“How about wo… like Ort?“
“Yeah… that makes sense… so wo it is.”
(at the same time near London)
“Hey folks, let’s make a specific question word for place… which vowel should we use?”
“How about who… like LOcation?”
“Come on!… they don’t even sound the same. “
“Fiiiiine, then how about where… like ARea?”
“Yeah, that makes sense… so where it is.”
Little did they all know that they just created a source of never-ending confusion for beginners of both languages. But anyway… let’s look at the German questions words one by one.
And don’t think this is just gonna be listing of words… if you want that, just go and use the Google Search I have prepared for you (here) or download my nice and question-word-chart.
- German-Question-Words chart
The stuff you’ll find here will be somewhat more detailed. Because in fact, each German question word comes with a cool special gimmick that makes learning German extra fun and ever easier… so are you ready? Great.
Wann means when in questions.
- Wann kommst du nach Hause?
- When are you going to come home?
- Wann fährt der Bus?
- What time does the bus go?
There is a translation for what time in German too but it is almost never used so wann is really the word to ask for time. Now, when alone isn’t always enough so here are the 2 most important combinations:
- Seit wann wohnst du hier?
- Since when have you been living here?
- Bis wann musst du arbeiten?
- Until when/what time do you have to work?
And that is all there is to say… what? Oh you’re right… the special gimmick.
So here it is:
German also has the word wenn the translation of which can be when and if. But it is NOT a question word. Do NOT ever under no circumstances use it if you want to ask for something time related… that would REALLY super incredibly confusing to a German native speaker … so please please don’t do it.
use wann, and if you want to find out more about the difference between wann and wenn then read the linked up article.
Movin’ on. But first let me have a sip of my Strawberry-Cheesecake Frappuccino from Starbucks… hmmmmm … simply coffelicious. You should get one as well.
Wo looks like who but it means where.
- Wo ist die Bushaltestelle?
- Where is the bus stop?
- Wo hast du deine Hose gekauft?
- Where did you buy your pants?
- Wo ist der nächste Starbucks?
- Where is the next Starbucks?
I bet it will be confusing at first to say wo when you mean where but you’ll get used to it and that it is great fun. And that brings us to the special gimmick of wo which are the words hin and her or better, the underlying grammar of those little words.
When you talk about location there are generally 3 options:
- go there
- be there
- come from there
This is a universal fact but in language it is treated differently depending on the language. And Germans happens to be rather precise when it comes to indicating which of the 3 options you are meaning. Let’s look at English first.
You can use the word there to indicate where something is and also to tell where something or someone is headed.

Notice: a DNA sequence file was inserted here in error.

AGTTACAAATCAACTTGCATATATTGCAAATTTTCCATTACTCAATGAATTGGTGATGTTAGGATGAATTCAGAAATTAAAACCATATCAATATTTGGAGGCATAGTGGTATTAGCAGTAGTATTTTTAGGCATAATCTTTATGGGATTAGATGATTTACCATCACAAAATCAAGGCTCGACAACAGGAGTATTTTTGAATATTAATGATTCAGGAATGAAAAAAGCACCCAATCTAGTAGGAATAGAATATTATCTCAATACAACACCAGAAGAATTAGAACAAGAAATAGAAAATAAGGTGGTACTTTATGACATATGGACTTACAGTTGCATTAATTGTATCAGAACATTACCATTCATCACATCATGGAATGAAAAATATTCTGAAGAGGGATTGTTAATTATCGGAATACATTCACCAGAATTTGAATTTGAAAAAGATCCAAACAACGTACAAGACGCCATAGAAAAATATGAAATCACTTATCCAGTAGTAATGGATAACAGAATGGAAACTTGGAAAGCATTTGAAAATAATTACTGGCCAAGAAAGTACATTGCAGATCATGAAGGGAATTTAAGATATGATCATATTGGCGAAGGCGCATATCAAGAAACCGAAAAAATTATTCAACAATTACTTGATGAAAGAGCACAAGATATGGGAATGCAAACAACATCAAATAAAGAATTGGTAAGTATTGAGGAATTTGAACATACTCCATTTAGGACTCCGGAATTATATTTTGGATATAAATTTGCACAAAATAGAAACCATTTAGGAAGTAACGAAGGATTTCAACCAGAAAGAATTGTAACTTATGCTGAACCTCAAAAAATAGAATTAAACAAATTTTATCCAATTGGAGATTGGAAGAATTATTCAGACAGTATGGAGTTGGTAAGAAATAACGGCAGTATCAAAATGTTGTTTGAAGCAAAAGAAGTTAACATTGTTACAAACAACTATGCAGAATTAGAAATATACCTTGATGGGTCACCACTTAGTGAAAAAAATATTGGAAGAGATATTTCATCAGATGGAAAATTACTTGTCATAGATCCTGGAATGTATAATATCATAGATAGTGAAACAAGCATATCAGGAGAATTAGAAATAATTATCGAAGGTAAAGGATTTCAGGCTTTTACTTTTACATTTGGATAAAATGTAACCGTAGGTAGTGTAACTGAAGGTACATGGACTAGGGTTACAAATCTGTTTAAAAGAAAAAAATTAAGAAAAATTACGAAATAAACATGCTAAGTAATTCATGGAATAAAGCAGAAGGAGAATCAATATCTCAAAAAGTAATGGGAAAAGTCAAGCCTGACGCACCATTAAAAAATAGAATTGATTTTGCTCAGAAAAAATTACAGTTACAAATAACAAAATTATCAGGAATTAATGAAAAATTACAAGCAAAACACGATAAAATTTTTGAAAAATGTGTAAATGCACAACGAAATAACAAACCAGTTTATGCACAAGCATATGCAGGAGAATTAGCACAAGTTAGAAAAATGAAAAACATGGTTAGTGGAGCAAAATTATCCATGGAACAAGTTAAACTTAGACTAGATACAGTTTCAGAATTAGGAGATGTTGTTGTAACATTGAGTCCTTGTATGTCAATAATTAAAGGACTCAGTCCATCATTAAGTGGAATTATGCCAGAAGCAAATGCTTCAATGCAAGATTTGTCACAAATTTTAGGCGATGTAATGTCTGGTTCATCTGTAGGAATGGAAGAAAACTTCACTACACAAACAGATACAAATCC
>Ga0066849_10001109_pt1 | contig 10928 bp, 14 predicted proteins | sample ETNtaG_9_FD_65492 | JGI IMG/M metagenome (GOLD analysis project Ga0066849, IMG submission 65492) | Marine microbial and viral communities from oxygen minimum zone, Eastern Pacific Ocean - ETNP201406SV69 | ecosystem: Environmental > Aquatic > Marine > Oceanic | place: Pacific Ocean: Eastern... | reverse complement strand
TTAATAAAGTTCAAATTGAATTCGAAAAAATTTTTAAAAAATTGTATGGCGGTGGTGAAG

- “Where is your house?”
- “Where are you going?”
So we are using the same word for 2 slightly different things… and this is not the case when it comes to German and location. All 3 options – go/be/come from – will always be marked in a way… like…
- “Where are you going?”
“There-to“ (kind of)
And this is where hin and her come in … and what I am going to say next is really really important:
- dogs bark, cats meow… wait… oh… that was a note-to-self…
here is what I mean:
- hin always indicates that we are talking about a destination
- her indicates that we are talking about an origin
Keep that in mind.
Now, if we add hin to wo we get wohin… and that means whereto or simply where in the same sense.
- Wohin gehst du?
- Where are you going (to)?
- Wohin fährt dieser Bus?
- Where is this bus going?
In both examples we are asking for a destination. Now what happens if you don’t use hin and just ask
- Wo fährt dieser Bus?
This is asking at what location the bus is driving and the answer could be
- On the road.
Same with her… her indicates origin and I am certain most of you have heard the word woher
- Woher kommst du?
- Where do you come from?
- Woher kennst du ihn?
- Where do you know him from?
Here, we can actually see what happens if we don’t use her by simply skipping the from
- Where do you know him?
This is understandable but for it to be correct something is missing and that is the indication that we are talking about an origin as opposed to a fixed location.
So… German is really strict about this indication and you will see hin and her not only together with wo as question words but all over the place… and by all over the place I mean ALL over the place… those 2 words are quite free …
- Woher kommst du?
- Wo kommst du her?
Those questions are exactly the same.
- Wohin gehst du?
- Wo gehst du hin?
No difference. The second version sounds a bit better and it is the one that people use more often in spoken language. But be careful… hin or her have to be SOMEWHERE or the question will be wrong… understandable for the most part but wrong. You will see and learn more about hin and her as you progress with your studies but for now this is enough. So…